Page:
PROBLEMS CAUSED BY WATER IN COMPRESSED AIR
Few plant operators need to be told of the problems caused by water in compressed air. They are most apparent to those who operate pneumatic tools, rock drills, auto matic pneumatic powered machinery, paint and other sprays, sandblasting equipment, and pneumatic controls. However, almost all applications, particularly of 100-psig power, could benefit from the elimination of water carryover. The principal problems might be summarized as follows:
1. Washing away of required lubrication
2. Increase in wear and maintenance
3. Sluggish and inconsistent operation of automatic valves and cylinders
4. Malfunctioning and high maintenance of control instruments
5. Spoilage of product by spotting in paint and other types of spraying
6. Rusting of parts that have been sandblasted
7. Freezing in exposed lines during cold weather
8. Further condensation and possible freezing of moisture in the exhaust of those more efficient tools that expand the air considerably
A fact to remember is that water vapor, as vapor, does no harm in most pneumatic systems. It is only when the vapor condenses and remains in the system as a liquid that problems exist. The goal, therefore, is to condense and remove as much of the vapor as is economically possible.
In conventional compressed air systems, vapor and liquid removal is limited. Most two stage compressors will include an intercooler between stages. On air-cooled units for 100 to 200 psig service, the air between stages is not cooled sufficiently to cause sub stantial liquid drop out and provision is not usually made for its removal. Water-cooled intercoolers used on larger compressors will usually cool sufficiently to condense con siderable moisture at cooler pressure. Drainage facilities must always be provided and used. Automatic drain traps are normally included to drain condensed water vapor.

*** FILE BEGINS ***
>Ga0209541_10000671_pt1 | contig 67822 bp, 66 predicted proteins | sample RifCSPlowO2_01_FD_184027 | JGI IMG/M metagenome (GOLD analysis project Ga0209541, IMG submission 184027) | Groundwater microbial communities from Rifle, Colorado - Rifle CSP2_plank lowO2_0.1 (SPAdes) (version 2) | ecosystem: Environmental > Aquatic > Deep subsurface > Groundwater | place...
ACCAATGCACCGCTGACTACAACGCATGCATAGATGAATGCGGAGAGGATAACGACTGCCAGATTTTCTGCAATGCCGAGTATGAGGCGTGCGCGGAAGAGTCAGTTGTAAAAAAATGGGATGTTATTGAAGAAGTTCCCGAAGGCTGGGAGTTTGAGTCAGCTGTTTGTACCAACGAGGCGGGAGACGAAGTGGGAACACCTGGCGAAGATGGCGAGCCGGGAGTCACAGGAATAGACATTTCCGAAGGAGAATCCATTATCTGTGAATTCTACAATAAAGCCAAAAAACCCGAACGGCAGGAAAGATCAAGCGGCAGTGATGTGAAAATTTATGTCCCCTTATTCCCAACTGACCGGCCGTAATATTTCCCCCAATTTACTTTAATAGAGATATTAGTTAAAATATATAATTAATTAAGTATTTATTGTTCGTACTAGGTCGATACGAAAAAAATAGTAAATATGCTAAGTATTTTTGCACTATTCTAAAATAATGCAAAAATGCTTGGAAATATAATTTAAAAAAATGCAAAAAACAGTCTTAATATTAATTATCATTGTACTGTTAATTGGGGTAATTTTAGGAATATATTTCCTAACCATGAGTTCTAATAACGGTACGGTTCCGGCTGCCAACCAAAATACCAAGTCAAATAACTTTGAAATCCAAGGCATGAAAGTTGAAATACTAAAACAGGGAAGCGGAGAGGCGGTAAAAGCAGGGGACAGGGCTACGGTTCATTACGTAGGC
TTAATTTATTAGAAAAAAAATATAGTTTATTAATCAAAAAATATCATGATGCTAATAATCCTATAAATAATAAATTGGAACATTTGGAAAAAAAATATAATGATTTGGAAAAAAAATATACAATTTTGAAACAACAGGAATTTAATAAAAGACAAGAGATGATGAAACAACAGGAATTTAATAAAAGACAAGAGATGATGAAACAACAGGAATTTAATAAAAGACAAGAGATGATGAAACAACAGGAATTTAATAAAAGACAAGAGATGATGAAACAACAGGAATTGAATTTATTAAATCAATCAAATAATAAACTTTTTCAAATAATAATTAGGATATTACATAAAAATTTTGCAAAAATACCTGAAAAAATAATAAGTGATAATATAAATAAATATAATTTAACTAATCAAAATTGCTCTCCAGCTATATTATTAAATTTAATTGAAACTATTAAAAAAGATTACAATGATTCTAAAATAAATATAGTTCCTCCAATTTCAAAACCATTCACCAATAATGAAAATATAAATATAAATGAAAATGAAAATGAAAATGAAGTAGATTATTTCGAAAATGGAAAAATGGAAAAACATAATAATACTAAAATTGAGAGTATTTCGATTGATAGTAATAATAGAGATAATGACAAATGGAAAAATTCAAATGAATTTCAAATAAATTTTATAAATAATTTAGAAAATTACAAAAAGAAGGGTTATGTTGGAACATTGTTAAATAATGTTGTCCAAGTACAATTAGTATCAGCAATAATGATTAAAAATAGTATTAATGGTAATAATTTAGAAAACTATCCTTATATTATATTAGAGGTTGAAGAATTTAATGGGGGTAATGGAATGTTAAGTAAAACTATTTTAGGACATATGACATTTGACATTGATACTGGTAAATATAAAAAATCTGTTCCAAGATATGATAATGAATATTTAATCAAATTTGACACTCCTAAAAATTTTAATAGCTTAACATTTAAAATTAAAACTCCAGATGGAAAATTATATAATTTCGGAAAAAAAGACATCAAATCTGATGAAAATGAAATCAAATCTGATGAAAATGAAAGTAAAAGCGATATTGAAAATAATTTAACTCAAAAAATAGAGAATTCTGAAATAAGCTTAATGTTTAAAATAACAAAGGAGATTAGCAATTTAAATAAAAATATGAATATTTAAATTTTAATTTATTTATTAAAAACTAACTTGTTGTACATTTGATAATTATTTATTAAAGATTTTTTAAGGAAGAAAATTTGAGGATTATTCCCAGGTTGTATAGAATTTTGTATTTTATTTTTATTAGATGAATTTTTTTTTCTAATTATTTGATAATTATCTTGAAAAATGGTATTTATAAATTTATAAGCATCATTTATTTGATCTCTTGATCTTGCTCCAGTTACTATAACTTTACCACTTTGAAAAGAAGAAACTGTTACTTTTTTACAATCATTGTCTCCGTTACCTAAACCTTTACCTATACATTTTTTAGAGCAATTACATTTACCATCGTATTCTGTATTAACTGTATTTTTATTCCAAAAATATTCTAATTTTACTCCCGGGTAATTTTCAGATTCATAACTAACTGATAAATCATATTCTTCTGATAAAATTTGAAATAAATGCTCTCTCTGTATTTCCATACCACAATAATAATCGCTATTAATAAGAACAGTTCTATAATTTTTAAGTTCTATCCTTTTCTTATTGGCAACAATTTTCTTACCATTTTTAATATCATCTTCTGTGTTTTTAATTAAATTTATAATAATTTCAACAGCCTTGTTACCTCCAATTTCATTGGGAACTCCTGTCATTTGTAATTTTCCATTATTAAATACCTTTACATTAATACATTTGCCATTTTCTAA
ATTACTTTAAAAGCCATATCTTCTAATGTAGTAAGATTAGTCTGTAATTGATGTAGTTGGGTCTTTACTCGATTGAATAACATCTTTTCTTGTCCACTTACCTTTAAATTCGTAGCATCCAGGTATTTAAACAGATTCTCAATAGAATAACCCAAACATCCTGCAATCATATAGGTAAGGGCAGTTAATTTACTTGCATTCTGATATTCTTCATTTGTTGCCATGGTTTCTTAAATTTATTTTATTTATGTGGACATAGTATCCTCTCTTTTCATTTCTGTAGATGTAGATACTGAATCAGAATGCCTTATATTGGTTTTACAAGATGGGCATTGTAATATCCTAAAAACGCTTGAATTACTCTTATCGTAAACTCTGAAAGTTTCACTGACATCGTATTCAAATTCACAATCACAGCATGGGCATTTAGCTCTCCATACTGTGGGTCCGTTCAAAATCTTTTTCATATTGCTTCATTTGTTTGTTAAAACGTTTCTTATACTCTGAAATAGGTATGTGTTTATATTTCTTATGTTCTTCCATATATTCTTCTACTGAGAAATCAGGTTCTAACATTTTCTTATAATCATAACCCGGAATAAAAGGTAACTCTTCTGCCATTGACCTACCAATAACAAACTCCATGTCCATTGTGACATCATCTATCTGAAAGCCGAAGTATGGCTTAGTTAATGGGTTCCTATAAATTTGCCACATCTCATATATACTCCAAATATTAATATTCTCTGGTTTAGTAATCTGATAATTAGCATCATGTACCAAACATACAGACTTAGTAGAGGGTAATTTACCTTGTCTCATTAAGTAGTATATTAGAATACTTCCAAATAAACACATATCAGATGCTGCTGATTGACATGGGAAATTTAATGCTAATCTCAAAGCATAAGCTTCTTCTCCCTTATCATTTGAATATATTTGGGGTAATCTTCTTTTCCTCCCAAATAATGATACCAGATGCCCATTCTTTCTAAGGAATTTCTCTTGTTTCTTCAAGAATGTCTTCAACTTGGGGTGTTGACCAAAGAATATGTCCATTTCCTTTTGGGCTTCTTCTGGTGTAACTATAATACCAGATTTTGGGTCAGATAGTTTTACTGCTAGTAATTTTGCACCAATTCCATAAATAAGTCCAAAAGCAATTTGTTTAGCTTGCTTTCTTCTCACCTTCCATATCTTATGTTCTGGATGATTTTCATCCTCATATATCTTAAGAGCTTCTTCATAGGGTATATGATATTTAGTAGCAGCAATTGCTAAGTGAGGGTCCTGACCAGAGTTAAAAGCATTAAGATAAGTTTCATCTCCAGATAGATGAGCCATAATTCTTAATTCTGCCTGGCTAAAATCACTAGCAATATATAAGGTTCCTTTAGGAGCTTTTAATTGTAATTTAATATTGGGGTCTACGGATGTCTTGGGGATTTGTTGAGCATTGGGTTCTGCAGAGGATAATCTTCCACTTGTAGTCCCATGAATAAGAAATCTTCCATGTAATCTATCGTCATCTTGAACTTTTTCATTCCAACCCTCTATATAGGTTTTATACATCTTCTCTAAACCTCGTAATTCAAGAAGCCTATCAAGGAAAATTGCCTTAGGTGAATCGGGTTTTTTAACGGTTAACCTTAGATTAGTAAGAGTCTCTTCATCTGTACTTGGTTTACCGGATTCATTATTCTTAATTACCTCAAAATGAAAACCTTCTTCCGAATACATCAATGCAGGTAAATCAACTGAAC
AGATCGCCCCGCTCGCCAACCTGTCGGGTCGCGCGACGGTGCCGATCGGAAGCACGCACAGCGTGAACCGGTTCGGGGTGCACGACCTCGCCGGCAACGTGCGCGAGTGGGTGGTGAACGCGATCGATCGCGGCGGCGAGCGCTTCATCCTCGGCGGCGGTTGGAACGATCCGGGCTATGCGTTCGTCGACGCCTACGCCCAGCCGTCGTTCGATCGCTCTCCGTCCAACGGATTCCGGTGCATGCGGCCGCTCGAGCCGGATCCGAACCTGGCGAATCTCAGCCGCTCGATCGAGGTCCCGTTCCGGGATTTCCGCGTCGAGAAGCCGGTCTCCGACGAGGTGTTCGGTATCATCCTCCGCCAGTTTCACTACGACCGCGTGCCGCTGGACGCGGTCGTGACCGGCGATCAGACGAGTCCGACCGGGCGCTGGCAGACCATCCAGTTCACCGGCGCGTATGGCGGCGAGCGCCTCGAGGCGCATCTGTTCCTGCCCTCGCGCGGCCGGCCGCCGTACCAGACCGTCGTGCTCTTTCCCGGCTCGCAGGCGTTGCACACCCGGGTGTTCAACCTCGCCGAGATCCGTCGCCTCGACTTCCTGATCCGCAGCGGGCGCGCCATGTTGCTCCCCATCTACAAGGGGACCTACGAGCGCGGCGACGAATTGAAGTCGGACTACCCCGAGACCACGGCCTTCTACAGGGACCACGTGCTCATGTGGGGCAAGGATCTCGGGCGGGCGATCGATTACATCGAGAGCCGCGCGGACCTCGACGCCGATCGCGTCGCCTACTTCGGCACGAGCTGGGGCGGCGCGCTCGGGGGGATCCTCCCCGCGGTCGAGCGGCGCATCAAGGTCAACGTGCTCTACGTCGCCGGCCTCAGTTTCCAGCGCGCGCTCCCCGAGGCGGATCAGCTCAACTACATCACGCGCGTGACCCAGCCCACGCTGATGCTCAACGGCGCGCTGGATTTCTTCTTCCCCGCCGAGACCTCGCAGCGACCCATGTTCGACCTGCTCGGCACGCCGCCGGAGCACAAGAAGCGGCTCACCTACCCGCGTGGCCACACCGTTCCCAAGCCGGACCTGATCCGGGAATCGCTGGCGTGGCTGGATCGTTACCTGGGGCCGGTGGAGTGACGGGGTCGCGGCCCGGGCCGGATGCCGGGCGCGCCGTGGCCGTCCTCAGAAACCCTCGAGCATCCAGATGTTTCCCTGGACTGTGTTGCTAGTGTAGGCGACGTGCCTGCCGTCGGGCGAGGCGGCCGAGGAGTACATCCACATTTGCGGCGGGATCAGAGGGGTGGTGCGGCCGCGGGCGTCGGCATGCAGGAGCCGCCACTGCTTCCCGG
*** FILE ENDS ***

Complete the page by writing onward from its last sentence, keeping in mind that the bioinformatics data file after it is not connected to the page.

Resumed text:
All compressed-air systems should always include a water-cooled aftercooler between the compressor and receiver tank. In normal summer conditions, properly designed and maintained aftercoolers at 100 psig will condense up to 70 percent of the vapor entering the system. Most of this condensation will collect in the aftercooler or the receiver tank. Therefore, both must be constantly drained.
The problem with a conventional system that relies on heat exchangers (i.e., aftercool ers) for moisture removal is temperature. The aftercooler will only remove liquids that have condensed at a temperature between the compressed air and cooling water
temperature. In most cases, this differential will be about 20 to 50 degrees lower than the compressed air temperature, or around 70 to go·F. As long as the compressed air remains at or above this temperature range, any vapor that it still contains will stay in a vapor or gaseous state. However, when the air temperature drops below this range, additional vapor will condense into water.